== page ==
Music Oct 26, 2016 at 4:00 am

Low Attendance and a Glut of Options Suggest the City May Have OD'd on Music Festivals

Capitol Hill Block Party: Some festivals continue to thrive. kelly O


totally over festivals. rather just see a show, and be done with it. don't make me try and see a dozen acts in 3 days. i got other things to do.
It's because the festies are way too expensive. Come on now.
@2 nailed it. Who needs to pay that kind of money to be hearded around like cattle.
I love Pete Krebs and would've gone to that Hazel show, but I didn't want to buy a ticket for an entire festival just to see one band. It's a stupid business model. Sorry, Pete. I hope you guys play the Tractor or Sunset sometime soon.
Cost mostly. Plus everyone wants the same time of year. Seriously!
There are so many factors at play here, I don't really know where to begin, but here goes...

1. Most of the music festivals here have such a wide variety of acts that they all feel really unfocused, and leave a lot of people out because we'd only go to see 1-2 bands, and that sure isn't worth the price of a weekend pass. When you look at niche fests like Decibel Fest or Rain Fest, you have lineups that are musically consistent and they are well attended by fans wanting to see the headliners and might discover a new favorite band along the way.

2. Weather-wise, we only have a handful of nice weekends each year to hold outdoor festivals, so they all get lumped together in the same 2-month span every year. Maybe climate change will help spread them out more over the calendar year.

3. The bands that get the most attention in papers such as The Stranger frankly aren't really worth paying attention to, which has resulted in a weak local music scene outside of the niche stuff that doesn't get any attention. When you guys lost Megan Seling and killed LineOut, I stopped paying attention to most of the music articles, and I don't think the Seattle Times has written a music article worth reading in over 10 years.

4. A lot of people who go to these festivals don't give a shit about the music or the performers. They go because it's the "cool" thing to do for the weekend, leaving people who actually care about the bands/performers having to listen to inane, drunken chatter during a set. I haven't been to CHBP in probably 6-7 years for this reason, and I can only assume it's gotten worse.

5. Related to #4, the more "corporate" these festivals get, the less "cool" they feel. They get widely advertised, have sponsors and ads and banners everywhere, and draw a whole new group of people who don't give a shit about the music. Wading through a sea of Amazombies and listening to their bullshit is not my ideal Saturday.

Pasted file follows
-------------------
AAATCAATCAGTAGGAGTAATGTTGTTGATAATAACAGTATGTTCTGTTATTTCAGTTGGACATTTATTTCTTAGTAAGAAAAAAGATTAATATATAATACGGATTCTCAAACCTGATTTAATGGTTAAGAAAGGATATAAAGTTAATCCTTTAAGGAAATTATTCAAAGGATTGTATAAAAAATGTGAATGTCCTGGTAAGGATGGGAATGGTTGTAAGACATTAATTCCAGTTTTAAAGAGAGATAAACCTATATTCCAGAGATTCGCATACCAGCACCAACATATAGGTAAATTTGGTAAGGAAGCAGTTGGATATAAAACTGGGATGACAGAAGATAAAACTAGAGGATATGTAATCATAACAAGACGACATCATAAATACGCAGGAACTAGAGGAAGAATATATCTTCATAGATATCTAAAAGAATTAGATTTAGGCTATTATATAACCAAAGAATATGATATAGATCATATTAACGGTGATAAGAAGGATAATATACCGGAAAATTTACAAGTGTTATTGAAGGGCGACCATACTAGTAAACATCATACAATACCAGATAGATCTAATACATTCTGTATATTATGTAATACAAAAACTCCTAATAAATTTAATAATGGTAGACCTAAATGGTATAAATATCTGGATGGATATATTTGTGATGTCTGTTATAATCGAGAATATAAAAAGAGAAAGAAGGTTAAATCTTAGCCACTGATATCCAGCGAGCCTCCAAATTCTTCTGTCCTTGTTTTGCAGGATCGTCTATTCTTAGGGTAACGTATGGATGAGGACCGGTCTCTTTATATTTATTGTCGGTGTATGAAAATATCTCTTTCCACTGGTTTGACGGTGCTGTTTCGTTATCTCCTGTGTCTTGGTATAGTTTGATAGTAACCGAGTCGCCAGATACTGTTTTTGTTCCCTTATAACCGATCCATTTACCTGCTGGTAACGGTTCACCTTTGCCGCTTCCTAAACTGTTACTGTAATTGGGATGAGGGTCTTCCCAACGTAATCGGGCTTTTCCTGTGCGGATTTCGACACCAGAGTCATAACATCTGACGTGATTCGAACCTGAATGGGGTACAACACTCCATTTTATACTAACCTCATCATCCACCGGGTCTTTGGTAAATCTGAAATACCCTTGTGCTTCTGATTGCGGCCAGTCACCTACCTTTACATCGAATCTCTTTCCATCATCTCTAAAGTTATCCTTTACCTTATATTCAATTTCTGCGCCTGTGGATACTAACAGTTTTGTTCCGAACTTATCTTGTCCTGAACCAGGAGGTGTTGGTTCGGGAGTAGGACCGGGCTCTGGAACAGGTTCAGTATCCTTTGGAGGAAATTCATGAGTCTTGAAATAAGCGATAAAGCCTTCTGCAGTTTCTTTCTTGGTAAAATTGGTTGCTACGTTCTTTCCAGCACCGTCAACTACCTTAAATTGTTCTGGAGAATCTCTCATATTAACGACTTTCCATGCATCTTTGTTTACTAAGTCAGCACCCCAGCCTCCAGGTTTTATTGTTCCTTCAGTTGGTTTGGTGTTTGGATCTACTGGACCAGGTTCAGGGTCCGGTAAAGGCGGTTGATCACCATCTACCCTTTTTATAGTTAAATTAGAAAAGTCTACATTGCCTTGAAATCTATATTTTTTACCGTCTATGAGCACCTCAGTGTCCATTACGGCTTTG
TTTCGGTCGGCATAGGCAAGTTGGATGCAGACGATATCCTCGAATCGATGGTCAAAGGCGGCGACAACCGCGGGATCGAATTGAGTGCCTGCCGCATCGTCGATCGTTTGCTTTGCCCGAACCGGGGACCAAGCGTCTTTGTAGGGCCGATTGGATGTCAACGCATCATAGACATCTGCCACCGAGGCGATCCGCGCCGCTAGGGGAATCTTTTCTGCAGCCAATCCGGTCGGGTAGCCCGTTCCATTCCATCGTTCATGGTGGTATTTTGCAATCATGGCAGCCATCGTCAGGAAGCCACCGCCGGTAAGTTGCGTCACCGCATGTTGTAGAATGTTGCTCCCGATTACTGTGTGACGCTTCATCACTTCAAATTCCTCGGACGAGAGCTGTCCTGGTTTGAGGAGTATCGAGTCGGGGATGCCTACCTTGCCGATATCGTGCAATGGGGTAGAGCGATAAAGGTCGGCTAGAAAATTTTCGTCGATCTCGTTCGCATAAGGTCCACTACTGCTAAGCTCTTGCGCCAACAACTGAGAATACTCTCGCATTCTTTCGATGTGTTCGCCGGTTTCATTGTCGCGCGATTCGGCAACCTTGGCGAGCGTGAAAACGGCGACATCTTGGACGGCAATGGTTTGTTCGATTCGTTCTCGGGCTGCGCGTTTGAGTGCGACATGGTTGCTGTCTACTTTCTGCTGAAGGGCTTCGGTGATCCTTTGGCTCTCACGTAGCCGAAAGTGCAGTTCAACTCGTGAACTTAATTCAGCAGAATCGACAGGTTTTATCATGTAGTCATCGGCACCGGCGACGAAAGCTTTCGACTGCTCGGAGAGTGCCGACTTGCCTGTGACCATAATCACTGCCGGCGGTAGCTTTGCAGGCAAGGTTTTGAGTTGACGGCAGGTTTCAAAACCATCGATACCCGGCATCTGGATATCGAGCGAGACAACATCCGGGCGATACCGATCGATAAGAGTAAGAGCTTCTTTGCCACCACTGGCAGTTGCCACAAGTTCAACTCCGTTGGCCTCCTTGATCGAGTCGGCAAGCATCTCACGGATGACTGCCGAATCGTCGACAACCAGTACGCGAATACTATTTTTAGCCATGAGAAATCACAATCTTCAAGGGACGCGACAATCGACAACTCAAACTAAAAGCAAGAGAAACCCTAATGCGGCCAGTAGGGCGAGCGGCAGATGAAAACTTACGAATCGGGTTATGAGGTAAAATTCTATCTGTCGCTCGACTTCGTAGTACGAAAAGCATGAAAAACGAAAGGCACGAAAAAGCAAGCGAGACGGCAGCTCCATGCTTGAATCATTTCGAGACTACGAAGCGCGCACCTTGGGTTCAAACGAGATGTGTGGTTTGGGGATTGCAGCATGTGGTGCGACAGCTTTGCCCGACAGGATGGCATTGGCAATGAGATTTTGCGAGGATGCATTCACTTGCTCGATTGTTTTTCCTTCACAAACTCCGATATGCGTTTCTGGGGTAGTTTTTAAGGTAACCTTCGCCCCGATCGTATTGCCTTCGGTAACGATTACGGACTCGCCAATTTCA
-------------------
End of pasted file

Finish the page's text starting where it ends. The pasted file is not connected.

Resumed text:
6. Something I've found that's unique in both Bumbershoot and Sasquatch (and CHBP some years) is that they draw 3-4 HUGE headliners for the weekend, but then the rest of the lineup is relatively unknown or forgettable bands. When you look at lineups for the various Riot Fests, for example, there's a couple of huge bands, but then there's a lot of mid-size bands as well as newer up-and-comers.

7. Reunion sets! UGH!!! I mean, I'm guilty of going to festivals just to see a band that I thought I'd never get to see, but if that's the biggest/only draw you have, then it's pretty weak and probably not worth the price of admission.

I guess what I'm saying is that I don't think we have "festival fatigue," I think we don't know how to do festivals properly, and as we are rapidly becoming a city of transplants, we're losing any semblance of identity that we ever had.
Cost. If I'd asked my mom for $180 when I was a teen wanting to go to Bumbershoot, she'd have thrown a dish at me, can't imagine what teens are doing now. But I could babysit and still have enough cash left for gas and a ticket for 50 bucks. That was 2008. Now that I'm in my late 20s, $360 is better spent spread out in individual concerts throughout the year, checking out bands I know I like and I know their set won't conflict with another band I really want to see.

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